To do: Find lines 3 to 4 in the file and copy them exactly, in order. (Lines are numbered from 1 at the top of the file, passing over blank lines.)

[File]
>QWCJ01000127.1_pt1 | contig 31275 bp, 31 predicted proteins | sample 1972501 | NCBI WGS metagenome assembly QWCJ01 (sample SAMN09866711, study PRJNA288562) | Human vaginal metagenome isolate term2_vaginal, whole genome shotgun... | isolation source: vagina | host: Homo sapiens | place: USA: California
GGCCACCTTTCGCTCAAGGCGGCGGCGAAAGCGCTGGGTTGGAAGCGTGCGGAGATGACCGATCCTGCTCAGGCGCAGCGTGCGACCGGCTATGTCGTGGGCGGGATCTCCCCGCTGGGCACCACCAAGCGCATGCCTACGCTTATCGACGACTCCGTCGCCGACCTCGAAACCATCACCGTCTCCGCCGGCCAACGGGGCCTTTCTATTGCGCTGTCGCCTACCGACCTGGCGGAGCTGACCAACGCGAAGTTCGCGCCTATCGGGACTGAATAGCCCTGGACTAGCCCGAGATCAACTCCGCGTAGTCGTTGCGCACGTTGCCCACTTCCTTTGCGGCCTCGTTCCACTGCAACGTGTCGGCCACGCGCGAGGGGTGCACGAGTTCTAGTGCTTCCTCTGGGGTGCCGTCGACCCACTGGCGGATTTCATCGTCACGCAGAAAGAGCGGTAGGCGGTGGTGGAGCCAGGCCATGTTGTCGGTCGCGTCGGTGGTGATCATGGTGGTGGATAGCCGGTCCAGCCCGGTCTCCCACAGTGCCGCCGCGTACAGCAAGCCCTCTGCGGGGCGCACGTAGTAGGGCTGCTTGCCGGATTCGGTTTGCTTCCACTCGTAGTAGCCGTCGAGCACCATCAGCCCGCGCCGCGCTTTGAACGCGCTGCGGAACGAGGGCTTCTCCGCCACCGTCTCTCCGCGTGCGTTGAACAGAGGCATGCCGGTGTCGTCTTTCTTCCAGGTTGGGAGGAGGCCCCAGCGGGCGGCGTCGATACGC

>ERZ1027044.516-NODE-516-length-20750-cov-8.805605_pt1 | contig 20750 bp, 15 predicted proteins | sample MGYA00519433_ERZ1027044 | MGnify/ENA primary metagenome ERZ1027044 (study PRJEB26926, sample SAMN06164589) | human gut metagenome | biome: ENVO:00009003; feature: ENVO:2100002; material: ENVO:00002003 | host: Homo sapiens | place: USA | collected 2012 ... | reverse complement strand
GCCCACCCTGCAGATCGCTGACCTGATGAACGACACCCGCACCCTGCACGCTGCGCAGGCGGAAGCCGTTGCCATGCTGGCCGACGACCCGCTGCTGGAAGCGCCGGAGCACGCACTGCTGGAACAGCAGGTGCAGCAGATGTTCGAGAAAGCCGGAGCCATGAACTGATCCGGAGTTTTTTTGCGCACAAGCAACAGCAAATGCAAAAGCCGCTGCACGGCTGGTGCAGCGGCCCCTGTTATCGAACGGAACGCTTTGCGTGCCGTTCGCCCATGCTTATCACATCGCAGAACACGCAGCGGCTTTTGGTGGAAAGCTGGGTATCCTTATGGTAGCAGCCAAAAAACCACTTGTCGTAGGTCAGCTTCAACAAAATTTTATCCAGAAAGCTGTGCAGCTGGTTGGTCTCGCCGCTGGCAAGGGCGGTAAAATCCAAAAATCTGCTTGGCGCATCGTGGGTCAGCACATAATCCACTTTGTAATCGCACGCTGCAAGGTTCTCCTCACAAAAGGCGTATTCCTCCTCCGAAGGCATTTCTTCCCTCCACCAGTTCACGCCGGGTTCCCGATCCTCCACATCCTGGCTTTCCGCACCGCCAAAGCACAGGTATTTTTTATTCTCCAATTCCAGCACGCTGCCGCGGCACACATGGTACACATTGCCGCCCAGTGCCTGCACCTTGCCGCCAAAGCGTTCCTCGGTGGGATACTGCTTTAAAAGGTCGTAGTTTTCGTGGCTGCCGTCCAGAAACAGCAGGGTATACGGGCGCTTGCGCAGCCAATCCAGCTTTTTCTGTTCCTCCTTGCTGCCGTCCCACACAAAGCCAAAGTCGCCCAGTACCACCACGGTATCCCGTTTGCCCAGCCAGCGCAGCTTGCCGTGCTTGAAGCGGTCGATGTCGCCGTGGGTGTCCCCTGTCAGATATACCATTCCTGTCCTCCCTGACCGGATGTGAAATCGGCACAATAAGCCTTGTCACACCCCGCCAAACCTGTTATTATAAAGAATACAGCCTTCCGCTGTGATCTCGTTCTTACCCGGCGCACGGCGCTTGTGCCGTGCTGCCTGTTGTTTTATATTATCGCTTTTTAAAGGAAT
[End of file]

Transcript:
>ERZ1027044.516-NODE-516-length-20750-cov-8.805605_pt1 | contig 20750 bp, 15 predicted proteins | sample MGYA00519433_ERZ1027044 | MGnify/ENA primary metagenome ERZ1027044 (study PRJEB26926, sample SAMN06164589) | human gut metagenome | biome: ENVO:00009003; feature: ENVO:2100002; material: ENVO:00002003 | host: Homo sapiens | place: USA | collected 2012 ... | reverse complement strand
GCCCACCCTGCAGATCGCTGACCTGATGAACGACACCCGCACCCTGCACGCTGCGCAGGCGGAAGCCGTTGCCATGCTGGCCGACGACCCGCTGCTGGAAGCGCCGGAGCACGCACTGCTGGAACAGCAGGTGCAGCAGATGTTCGAGAAAGCCGGAGCCATGAACTGATCCGGAGTTTTTTTGCGCACAAGCAACAGCAAATGCAAAAGCCGCTGCACGGCTGGTGCAGCGGCCCCTGTTATCGAACGGAACGCTTTGCGTGCCGTTCGCCCATGCTTATCACATCGCAGAACACGCAGCGGCTTTTGGTGGAAAGCTGGGTATCCTTATGGTAGCAGCCAAAAAACCACTTGTCGTAGGTCAGCTTCAACAAAATTTTATCCAGAAAGCTGTGCAGCTGGTTGGTCTCGCCGCTGGCAAGGGCGGTAAAATCCAAAAATCTGCTTGGCGCATCGTGGGTCAGCACATAATCCACTTTGTAATCGCACGCTGCAAGGTTCTCCTCACAAAAGGCGTATTCCTCCTCCGAAGGCATTTCTTCCCTCCACCAGTTCACGCCGGGTTCCCGATCCTCCACATCCTGGCTTTCCGCACCGCCAAAGCACAGGTATTTTTTATTCTCCAATTCCAGCACGCTGCCGCGGCACACATGGTACACATTGCCGCCCAGTGCCTGCACCTTGCCGCCAAAGCGTTCCTCGGTGGGATACTGCTTTAAAAGGTCGTAGTTTTCGTGGCTGCCGTCCAGAAACAGCAGGGTATACGGGCGCTTGCGCAGCCAATCCAGCTTTTTCTGTTCCTCCTTGCTGCCGTCCCACACAAAGCCAAAGTCGCCCAGTACCACCACGGTATCCCGTTTGCCCAGCCAGCGCAGCTTGCCGTGCTTGAAGCGGTCGATGTCGCCGTGGGTGTCCCCTGTCAGATATACCATTCCTGTCCTCCCTGACCGGATGTGAAATCGGCACAATAAGCCTTGTCACACCCCGCCAAACCTGTTATTATAAAGAATACAGCCTTCCGCTGTGATCTCGTTCTTACCCGGCGCACGGCGCTTGTGCCGTGCTGCCTGTTGTTTTATATTATCGCTTTTTAAAGGAAT